Dec 11, 2014 9:00 AM

Author: Office of Public Affairs


Getting your annual flu shot is the best way to prevent catching the flu.

Unfortunately, it may not offer as much protection as usual this flu season. The Centers for Disease Control and Prevention announced in an alert that about half of the flu cases so far this year were slightly different from one of the flu strains that the vaccine protects against. 

There are many variations, or strains, of the flu. When manufacturers make each year’s supply of the vaccine, they essentially take an educated guess as to which ones will dominate the upcoming flu season.

Usually they get it right. A flu vaccine actually has four parts to cover people against what scientists think are the four likeliest strains to spread, says Sankar Swaminathan, MD, the chief of the infectious diseases division at University of Utah.

“The optimal efficiency would be if there was a perfect match between the circulating strains and the vaccine strains; right now a majority of the H3N2 strain that is circulating differs from what was included in the vaccine,” he says. “This could change because we’re just at the beginning of the season, but there’s concern we could have a bad flu season because the vaccine may not be as protective.”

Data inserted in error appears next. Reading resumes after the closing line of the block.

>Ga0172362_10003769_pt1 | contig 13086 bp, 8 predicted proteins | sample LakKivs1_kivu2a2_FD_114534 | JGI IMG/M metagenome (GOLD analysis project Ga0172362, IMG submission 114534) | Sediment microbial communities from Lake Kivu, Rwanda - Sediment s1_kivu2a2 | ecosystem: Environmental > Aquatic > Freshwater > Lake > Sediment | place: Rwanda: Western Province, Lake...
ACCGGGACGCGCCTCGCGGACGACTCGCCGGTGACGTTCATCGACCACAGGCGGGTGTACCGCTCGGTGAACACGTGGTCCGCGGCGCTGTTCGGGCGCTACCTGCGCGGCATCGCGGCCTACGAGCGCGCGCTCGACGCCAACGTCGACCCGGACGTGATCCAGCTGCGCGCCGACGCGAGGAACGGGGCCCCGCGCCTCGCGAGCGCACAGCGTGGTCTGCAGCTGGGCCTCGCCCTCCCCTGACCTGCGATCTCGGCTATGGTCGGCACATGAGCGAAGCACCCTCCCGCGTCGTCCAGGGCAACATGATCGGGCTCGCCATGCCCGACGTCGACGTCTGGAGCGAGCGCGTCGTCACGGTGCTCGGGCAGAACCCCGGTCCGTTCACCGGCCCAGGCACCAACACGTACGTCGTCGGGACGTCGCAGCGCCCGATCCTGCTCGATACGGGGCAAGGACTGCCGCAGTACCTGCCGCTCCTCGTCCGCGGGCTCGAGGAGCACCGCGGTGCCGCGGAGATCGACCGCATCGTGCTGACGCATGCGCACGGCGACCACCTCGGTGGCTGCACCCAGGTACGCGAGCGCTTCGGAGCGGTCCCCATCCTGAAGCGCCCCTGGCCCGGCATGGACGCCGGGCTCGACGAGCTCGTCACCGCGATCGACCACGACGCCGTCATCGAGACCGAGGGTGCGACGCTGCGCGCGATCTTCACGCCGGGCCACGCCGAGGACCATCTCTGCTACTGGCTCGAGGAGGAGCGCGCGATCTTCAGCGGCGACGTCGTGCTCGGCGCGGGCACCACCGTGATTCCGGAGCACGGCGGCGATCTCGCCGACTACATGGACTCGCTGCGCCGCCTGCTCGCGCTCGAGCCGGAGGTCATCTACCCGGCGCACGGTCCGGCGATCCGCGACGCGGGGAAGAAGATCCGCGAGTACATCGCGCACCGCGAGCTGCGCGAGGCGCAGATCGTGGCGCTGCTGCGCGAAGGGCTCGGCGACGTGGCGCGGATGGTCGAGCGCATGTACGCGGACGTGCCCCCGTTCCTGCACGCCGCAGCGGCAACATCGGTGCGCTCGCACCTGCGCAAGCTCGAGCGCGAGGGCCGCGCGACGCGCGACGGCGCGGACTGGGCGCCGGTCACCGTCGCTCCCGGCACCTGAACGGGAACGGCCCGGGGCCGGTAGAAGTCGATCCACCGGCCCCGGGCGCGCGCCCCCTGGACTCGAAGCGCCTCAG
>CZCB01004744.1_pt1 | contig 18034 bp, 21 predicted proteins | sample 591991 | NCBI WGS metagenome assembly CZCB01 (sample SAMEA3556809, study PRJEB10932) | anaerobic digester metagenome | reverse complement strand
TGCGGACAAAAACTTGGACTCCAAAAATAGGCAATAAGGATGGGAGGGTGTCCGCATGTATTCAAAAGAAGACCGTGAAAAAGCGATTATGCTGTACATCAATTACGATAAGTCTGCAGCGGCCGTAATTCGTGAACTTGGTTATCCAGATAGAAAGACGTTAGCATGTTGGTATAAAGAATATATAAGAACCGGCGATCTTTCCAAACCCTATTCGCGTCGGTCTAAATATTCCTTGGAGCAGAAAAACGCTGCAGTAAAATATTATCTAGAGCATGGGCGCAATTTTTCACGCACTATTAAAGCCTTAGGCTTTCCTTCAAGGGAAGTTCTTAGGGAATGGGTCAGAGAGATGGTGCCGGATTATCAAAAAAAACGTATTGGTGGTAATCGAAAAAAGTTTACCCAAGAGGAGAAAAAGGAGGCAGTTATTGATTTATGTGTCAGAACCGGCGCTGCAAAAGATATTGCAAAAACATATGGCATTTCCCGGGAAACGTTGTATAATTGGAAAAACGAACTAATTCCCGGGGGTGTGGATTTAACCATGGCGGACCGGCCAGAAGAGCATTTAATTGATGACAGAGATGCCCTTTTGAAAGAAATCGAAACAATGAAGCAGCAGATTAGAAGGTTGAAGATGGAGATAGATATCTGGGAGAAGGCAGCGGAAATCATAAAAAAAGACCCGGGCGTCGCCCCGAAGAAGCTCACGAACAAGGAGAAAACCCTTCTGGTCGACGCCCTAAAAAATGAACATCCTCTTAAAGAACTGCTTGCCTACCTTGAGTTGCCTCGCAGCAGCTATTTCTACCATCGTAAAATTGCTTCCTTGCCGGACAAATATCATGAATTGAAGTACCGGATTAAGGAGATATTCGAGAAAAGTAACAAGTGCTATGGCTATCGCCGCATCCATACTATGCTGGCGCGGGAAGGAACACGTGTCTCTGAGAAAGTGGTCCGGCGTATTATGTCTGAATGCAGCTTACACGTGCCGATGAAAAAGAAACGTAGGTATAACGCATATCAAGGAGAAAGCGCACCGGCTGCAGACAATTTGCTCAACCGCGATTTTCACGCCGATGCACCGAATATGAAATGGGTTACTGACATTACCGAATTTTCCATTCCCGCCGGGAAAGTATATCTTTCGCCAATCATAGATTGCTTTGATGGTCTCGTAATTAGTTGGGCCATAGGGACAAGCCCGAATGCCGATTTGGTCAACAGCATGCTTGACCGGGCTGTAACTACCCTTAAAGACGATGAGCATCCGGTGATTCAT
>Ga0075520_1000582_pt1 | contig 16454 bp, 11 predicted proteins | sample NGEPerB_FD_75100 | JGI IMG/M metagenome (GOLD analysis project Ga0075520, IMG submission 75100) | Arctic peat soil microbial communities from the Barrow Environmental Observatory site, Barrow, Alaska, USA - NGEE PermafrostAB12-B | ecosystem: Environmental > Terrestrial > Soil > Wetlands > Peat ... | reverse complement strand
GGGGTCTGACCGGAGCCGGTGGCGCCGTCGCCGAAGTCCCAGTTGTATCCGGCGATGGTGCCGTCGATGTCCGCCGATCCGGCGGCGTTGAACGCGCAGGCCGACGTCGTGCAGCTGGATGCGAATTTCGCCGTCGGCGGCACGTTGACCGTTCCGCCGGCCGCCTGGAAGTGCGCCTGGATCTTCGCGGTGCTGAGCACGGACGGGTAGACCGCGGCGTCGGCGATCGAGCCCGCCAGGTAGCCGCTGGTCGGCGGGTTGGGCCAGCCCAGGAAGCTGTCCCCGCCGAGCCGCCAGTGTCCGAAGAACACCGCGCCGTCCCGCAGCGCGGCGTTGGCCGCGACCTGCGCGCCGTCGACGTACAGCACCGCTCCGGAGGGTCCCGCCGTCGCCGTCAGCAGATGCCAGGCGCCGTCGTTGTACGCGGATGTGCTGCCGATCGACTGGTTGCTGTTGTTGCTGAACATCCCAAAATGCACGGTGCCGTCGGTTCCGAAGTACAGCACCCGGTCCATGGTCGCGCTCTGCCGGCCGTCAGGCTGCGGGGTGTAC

If you already received a flu shot, though, that’s not a bad thing. “It still is protective against the other strains, and there may be some degree of cross protection against H3N2,” Swaminathan says. “It may also lessen severity of illness even if you do come down with the flu.”

If you haven’t had a flu shot yet this year, you still should get one, he says.

You should also be more vigilant about other measures to keep from catching and spreading the flu this season. “Practice very good hand hygiene,” Swaminathan advises. “Use alcohol hand gel sanitizer or soap and water,” he says. In addition, avoid touching your eyes, nose and mouth with your hands as much as possible, he says. And stay home from work if you are sick.

The CDC identifies a number of high-risk groups who can experience more serious complications from the flu, including children younger than 2, people older than 65, pregnant women and those with existing respiratory conditions or weakened immune systems.

“If they have respiratory illness that seems to be more than a typical cold,” Swaminathan says, “they should see their physician,” especially if a high fever accompanies the other symptoms.

flu flu season vaccines

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